A nice, gentle introductory chapter, this chapter begins by looking at databases in terms of what they are and why and when you want to use them. Then the chapter turns to SQL and discovers how it links in with databases and how it can be useful. After tackling the basics of SQL and how it works in theory, you examine how to use it to create a database. This chapter also walks you through creating the structure of the example database used throughout the book.
By the end of the chapter, you should understand how a database enables you to efficiently organize and retrieve the information you want, as well as how to create a fully functional database, all ready and waiting to accept add data. But before diving headlong into writing lines of SQL code, it's helpful to know a little bit of background about databases.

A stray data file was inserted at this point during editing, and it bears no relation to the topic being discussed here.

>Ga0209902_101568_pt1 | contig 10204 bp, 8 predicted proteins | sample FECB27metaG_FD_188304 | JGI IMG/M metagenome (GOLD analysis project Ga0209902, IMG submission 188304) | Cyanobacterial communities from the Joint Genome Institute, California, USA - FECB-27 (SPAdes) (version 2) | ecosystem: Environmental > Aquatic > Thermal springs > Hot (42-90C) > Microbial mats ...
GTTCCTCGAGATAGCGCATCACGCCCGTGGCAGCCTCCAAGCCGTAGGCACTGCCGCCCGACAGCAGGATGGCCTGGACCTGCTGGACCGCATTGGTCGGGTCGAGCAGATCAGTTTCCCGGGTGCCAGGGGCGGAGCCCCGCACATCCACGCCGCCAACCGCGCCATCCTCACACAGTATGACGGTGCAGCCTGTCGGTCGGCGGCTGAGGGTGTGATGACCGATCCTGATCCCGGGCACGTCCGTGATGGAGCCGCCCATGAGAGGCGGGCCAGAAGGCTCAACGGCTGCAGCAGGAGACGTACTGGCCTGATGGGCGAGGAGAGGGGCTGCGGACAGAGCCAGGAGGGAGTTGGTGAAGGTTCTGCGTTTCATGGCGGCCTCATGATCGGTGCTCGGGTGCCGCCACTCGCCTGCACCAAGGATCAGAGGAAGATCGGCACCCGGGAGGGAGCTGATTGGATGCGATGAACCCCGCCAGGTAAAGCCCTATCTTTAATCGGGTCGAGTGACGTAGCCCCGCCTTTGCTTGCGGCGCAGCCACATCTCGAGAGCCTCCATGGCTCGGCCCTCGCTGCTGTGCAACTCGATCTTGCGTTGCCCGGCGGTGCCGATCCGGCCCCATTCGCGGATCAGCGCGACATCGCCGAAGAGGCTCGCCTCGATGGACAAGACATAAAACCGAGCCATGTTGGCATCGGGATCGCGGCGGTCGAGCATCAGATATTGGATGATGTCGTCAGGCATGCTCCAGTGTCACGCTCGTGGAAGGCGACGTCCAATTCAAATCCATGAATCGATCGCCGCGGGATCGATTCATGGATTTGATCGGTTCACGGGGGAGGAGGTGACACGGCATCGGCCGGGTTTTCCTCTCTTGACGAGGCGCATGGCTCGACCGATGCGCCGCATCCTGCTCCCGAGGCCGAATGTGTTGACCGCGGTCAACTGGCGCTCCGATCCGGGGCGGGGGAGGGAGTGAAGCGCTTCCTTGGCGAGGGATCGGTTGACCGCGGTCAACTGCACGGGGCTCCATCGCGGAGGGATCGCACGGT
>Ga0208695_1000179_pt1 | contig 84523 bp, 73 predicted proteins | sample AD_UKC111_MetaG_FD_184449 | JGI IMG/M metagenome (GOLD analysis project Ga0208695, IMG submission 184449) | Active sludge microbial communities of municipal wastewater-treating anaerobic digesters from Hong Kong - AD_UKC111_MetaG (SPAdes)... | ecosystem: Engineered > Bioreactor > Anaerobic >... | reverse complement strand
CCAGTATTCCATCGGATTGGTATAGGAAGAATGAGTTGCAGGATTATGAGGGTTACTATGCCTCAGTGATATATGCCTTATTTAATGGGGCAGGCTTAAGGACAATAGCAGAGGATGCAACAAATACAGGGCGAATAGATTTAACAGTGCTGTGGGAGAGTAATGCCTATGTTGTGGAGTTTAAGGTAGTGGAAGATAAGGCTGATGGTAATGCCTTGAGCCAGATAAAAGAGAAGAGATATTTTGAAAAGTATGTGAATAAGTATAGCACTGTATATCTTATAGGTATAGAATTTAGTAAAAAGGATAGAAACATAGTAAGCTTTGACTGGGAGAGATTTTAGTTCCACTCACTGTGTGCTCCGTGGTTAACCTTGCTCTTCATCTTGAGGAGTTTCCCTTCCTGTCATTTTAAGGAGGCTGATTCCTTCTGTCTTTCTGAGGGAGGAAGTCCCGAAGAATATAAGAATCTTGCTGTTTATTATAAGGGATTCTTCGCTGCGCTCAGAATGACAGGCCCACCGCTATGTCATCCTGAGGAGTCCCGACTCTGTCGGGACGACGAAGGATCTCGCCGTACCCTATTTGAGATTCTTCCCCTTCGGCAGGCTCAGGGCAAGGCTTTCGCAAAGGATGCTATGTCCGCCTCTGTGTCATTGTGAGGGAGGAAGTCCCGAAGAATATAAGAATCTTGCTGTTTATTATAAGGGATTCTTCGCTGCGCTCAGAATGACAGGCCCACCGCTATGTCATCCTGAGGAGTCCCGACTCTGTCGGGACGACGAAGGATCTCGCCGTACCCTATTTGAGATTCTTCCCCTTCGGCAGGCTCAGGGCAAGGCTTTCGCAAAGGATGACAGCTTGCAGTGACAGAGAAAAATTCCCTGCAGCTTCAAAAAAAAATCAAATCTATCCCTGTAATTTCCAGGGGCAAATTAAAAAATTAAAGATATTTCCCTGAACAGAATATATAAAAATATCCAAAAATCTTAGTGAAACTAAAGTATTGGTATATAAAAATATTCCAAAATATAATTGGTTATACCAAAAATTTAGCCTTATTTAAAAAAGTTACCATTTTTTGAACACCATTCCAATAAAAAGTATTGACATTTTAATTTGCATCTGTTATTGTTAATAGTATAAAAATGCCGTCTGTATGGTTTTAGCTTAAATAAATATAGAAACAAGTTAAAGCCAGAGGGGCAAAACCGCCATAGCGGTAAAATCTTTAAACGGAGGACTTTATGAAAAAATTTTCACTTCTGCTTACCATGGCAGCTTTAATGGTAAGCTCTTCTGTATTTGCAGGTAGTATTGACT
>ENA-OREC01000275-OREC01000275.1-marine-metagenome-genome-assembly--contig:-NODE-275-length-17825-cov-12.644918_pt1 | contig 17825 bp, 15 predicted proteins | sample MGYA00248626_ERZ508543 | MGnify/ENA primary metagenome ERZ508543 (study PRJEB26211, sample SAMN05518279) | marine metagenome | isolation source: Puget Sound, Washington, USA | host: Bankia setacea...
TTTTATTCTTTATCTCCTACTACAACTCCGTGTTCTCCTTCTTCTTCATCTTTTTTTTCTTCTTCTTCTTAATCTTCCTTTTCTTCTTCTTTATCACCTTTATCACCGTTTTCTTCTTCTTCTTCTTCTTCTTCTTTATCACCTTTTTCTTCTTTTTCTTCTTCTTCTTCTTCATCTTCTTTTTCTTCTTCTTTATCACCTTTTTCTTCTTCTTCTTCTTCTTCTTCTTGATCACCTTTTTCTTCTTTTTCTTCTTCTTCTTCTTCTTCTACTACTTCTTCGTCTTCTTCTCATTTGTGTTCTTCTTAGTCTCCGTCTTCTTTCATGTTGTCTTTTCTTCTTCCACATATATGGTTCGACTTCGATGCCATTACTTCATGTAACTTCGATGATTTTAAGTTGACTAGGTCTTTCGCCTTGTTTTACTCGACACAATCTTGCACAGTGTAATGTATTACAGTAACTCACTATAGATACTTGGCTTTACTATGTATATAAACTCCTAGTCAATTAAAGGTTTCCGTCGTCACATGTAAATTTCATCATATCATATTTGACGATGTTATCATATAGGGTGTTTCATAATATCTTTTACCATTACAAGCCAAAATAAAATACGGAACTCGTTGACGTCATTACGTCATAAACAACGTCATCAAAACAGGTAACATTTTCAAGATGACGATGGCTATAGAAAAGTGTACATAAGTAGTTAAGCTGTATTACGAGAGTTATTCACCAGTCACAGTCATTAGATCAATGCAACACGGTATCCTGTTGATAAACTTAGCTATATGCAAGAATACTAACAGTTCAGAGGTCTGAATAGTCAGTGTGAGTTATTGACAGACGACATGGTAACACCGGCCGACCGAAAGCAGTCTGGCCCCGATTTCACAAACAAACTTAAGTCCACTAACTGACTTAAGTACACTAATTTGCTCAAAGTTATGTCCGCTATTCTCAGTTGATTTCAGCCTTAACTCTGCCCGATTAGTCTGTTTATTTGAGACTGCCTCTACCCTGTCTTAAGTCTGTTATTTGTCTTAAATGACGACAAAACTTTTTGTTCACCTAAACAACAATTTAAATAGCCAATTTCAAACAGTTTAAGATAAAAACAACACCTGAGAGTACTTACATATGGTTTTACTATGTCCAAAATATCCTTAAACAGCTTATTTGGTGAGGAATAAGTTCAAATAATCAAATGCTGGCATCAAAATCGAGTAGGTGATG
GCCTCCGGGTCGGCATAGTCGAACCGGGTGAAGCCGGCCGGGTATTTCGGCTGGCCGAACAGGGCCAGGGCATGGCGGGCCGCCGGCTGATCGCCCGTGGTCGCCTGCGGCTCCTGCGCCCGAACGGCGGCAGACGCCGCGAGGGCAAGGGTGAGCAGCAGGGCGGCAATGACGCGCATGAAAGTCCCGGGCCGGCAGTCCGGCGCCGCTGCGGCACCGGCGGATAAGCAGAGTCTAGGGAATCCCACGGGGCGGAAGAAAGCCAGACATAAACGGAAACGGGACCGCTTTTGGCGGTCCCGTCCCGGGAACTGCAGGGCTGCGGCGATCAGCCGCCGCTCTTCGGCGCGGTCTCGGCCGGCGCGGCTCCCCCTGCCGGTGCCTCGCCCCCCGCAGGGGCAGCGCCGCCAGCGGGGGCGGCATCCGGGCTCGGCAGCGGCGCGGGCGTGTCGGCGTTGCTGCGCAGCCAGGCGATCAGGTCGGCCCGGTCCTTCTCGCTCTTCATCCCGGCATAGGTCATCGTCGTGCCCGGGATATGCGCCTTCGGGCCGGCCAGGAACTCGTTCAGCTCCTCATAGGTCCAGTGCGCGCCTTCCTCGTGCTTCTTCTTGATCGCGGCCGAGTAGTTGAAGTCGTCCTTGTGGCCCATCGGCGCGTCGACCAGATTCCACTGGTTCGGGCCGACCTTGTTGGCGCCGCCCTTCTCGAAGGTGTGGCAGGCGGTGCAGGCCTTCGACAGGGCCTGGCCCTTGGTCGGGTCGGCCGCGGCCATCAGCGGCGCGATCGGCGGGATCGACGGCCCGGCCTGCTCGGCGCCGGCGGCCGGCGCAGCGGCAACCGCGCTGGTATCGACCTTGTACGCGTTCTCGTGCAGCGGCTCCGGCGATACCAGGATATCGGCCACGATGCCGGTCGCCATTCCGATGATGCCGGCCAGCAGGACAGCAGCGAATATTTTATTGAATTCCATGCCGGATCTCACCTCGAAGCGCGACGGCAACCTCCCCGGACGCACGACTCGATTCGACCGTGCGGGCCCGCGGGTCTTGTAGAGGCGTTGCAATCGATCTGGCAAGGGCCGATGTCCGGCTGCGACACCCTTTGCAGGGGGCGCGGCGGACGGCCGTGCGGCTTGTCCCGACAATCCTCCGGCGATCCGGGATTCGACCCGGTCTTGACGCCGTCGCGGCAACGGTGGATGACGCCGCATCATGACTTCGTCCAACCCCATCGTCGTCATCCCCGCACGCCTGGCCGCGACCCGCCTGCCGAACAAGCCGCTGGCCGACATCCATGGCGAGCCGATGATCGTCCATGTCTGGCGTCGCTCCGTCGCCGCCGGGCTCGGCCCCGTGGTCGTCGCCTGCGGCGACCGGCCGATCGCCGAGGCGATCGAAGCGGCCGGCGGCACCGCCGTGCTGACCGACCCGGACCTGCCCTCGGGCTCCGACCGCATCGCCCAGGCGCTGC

Modern databases emerged in the 1960s thanks to research at IBM, among other companies. The research mainly centered around office automation, in particular automating data storage and indexing tasks that previously required a great deal of manual labor. Computing power and storage had become much cheaper, making the use of computers for data indexing and storage a viable solution. A pioneer in the database field was Charles W. Bachman, who received the Turing Award in 1973 for pioneering work in database technology. In 1970, an IBM researcher named Ted Codd published the first article on relational databases.